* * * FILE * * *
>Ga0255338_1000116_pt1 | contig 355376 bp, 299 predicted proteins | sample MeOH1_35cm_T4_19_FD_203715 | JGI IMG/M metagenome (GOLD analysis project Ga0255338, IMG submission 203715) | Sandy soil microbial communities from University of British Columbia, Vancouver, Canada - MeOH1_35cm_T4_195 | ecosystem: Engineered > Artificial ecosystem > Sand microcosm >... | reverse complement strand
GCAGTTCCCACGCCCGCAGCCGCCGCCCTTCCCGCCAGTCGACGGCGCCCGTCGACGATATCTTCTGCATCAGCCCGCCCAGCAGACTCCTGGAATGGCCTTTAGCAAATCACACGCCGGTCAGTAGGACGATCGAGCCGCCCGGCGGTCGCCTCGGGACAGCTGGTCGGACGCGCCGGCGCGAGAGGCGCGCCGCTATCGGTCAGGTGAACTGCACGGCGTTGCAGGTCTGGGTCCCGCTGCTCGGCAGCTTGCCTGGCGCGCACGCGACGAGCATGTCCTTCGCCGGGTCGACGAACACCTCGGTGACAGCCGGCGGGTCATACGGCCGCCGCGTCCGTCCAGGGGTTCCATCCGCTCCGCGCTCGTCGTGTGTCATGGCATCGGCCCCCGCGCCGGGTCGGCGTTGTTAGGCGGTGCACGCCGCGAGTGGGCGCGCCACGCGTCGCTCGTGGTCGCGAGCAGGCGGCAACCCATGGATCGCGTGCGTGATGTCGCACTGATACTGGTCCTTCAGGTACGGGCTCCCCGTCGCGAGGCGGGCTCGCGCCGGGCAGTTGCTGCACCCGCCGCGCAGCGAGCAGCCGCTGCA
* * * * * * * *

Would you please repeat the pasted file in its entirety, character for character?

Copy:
>Ga0255338_1000116_pt1 | contig 355376 bp, 299 predicted proteins | sample MeOH1_35cm_T4_19_FD_203715 | JGI IMG/M metagenome (GOLD analysis project Ga0255338, IMG submission 203715) | Sandy soil microbial communities from University of British Columbia, Vancouver, Canada - MeOH1_35cm_T4_195 | ecosystem: Engineered > Artificial ecosystem > Sand microcosm >... | reverse complement strand
GCAGTTCCCACGCCCGCAGCCGCCGCCCTTCCCGCCAGTCGACGGCGCCCGTCGACGATATCTTCTGCATCAGCCCGCCCAGCAGACTCCTGGAATGGCCTTTAGCAAATCACACGCCGGTCAGTAGGACGATCGAGCCGCCCGGCGGTCGCCTCGGGACAGCTGGTCGGACGCGCCGGCGCGAGAGGCGCGCCGCTATCGGTCAGGTGAACTGCACGGCGTTGCAGGTCTGGGTCCCGCTGCTCGGCAGCTTGCCTGGCGCGCACGCGACGAGCATGTCCTTCGCCGGGTCGACGAACACCTCGGTGACAGCCGGCGGGTCATACGGCCGCCGCGTCCGTCCAGGGGTTCCATCCGCTCCGCGCTCGTCGTGTGTCATGGCATCGGCCCCCGCGCCGGGTCGGCGTTGTTAGGCGGTGCACGCCGCGAGTGGGCGCGCCACGCGTCGCTCGTGGTCGCGAGCAGGCGGCAACCCATGGATCGCGTGCGTGATGTCGCACTGATACTGGTCCTTCAGGTACGGGCTCCCCGTCGCGAGGCGGGCTCGCGCCGGGCAGTTGCTGCACCCGCCGCGCAGCGAGCAGCCGCTGCA